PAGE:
There will be no more night. They will not need the light of a lamp or the light of the sun, for the Lord God will give them light. And they will reign for ever and ever.

Revelation 22:5

 

"Charles V Picking up Titian's Paintbrush, 1808. Bergeret, Pierre-Nolasque. Oil on canvas, Musée des Beaux-Arts, Bordeaux."In yesterday’s Life for Leaders devotion, we began to reflect on the surprising truth of Revelation 22:5. In the New Jerusalem, the people of God, those who are servants of the Lord, will also reign with him forever and ever. According to John’s inspired vision, we will be, not only servants of God (22:3), but also co-regents with God (22:5).

Our leadership is an expression of our servanthood to God, first of all, and then to others. By submitting myself to God’s sovereignty and by seeking God’s will most of all, I am ready to become a wise and gracious servant to those whom I lead.

 

I’m struck by this juxtaposition of our servanthood and our rulership. In the future, we are God’s servants who exercise a priestly authority as we offer our worship to God. Yet, as servants, we are also co-rulers with God. Our servanthood is expressed, not only in actions directed to the Lord, such as songs of praise, but also through exercising our God-given authority as his co-regents. In other words, our servanthood of God and our rulership with God are not contradictory. Rather, they are profoundly complementary, since we serve God, in part, by ruling.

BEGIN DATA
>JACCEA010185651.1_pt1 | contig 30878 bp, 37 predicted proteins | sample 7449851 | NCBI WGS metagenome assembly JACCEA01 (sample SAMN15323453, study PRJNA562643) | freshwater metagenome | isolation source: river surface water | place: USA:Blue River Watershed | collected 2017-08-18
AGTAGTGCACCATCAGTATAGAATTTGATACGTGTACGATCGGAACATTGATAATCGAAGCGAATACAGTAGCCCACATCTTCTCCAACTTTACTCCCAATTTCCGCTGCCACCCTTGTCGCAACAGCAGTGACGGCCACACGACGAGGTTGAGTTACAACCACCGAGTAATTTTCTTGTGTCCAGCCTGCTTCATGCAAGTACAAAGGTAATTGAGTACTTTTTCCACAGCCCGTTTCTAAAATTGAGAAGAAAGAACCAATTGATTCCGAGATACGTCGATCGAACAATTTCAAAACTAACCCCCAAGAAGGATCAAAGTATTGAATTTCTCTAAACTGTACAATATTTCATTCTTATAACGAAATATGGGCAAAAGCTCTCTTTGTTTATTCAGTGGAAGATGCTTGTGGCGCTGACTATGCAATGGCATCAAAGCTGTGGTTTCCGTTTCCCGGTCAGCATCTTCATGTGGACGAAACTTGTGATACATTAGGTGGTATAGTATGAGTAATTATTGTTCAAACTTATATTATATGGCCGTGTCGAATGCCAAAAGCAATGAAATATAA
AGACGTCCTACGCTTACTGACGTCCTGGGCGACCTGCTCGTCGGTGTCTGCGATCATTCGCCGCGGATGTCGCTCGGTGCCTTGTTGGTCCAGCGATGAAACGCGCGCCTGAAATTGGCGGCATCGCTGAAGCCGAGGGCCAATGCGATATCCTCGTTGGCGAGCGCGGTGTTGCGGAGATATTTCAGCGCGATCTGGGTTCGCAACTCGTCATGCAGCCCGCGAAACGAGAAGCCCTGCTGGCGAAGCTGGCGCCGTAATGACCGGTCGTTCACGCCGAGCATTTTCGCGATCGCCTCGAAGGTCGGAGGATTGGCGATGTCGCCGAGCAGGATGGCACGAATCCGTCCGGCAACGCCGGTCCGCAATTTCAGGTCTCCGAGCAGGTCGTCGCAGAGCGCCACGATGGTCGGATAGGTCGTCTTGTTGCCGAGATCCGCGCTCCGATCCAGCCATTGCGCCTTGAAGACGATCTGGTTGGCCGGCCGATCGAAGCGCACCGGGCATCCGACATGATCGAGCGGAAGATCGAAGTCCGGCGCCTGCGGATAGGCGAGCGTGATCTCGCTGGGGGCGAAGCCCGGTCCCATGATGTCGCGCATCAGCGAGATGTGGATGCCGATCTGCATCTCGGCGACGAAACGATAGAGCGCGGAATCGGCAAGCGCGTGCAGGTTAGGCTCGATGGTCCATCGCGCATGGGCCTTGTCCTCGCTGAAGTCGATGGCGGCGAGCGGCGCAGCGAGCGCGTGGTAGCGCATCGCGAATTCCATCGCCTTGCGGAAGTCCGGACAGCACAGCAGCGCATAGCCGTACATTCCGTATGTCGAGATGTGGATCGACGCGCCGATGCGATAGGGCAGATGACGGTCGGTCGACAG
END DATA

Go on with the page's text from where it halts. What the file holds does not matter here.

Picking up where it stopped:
Revelation 22 reminds me of what we call servant leadership. This notion, popularized by Robert Greenleaf in the 1970s and promoted by people like Howard Butt, Jr., in The Velvet Covered Brick and Max De Pree in Leadership is an Art, sees the essence of leadership as serving those whom we lead. You can certainly find this view of leadership in Scripture (see, for example, Mark 10:45). But this is not exactly what John envisions in Revelation 22. John is not saying that we will serve those whom we rule. Rather, he is saying that we will serve God and, as God’s servants, we will also be rulers or, if you will, leaders.

What impresses me here is something that I believe is absolutely essential to effective servant leaders. Our servant leadership is anchored in our fundamental role as servants of God. If we want to serve well those for whom we are leaders, we should begin by acknowledging that we are servants of God. Our leadership is an expression of our servanthood to God, first of all, and then to others. By submitting myself to God’s sovereignty and by seeking God’s will most of all, I am ready to become a wise and gracious servant to those whom I lead.

Today, as you exercise leadership in your workplace, school, community, family, church, or wherever else you lead, may you do so as a servant of God.

QUESTIONS TO CONSIDER:

When you think of servant leadership, what comes to mind?

Have you experienced servant leadership in your life? As a leader? As one being led?

How does anchoring our leadership in our role as God’s servants make a difference in how we lead?

PRAYER:

Gracious God, thank you for John’s vision of the future. We look forward to the day when this vision will be our reality. It will be such a privilege to be your servants and, as your servants, those who reign with you.

May this vision of the future help us today, Lord. May we seek to serve you in all we do in every part of life. Then, as your servants, may we exercise leadership in a way that serves others. Help us, Lord, to be servant leaders in our decisions, interactions, and goals. May all that I do this day glorify you. Amen.

 

Image Credit: Charles V Picking up Titian’s Paintbrush, 1808.
Bergeret, Pierre-Nolasque. Oil on canvas, Musée des Beaux-Arts, Bordeaux. Public Domain via Web Gallery of Art.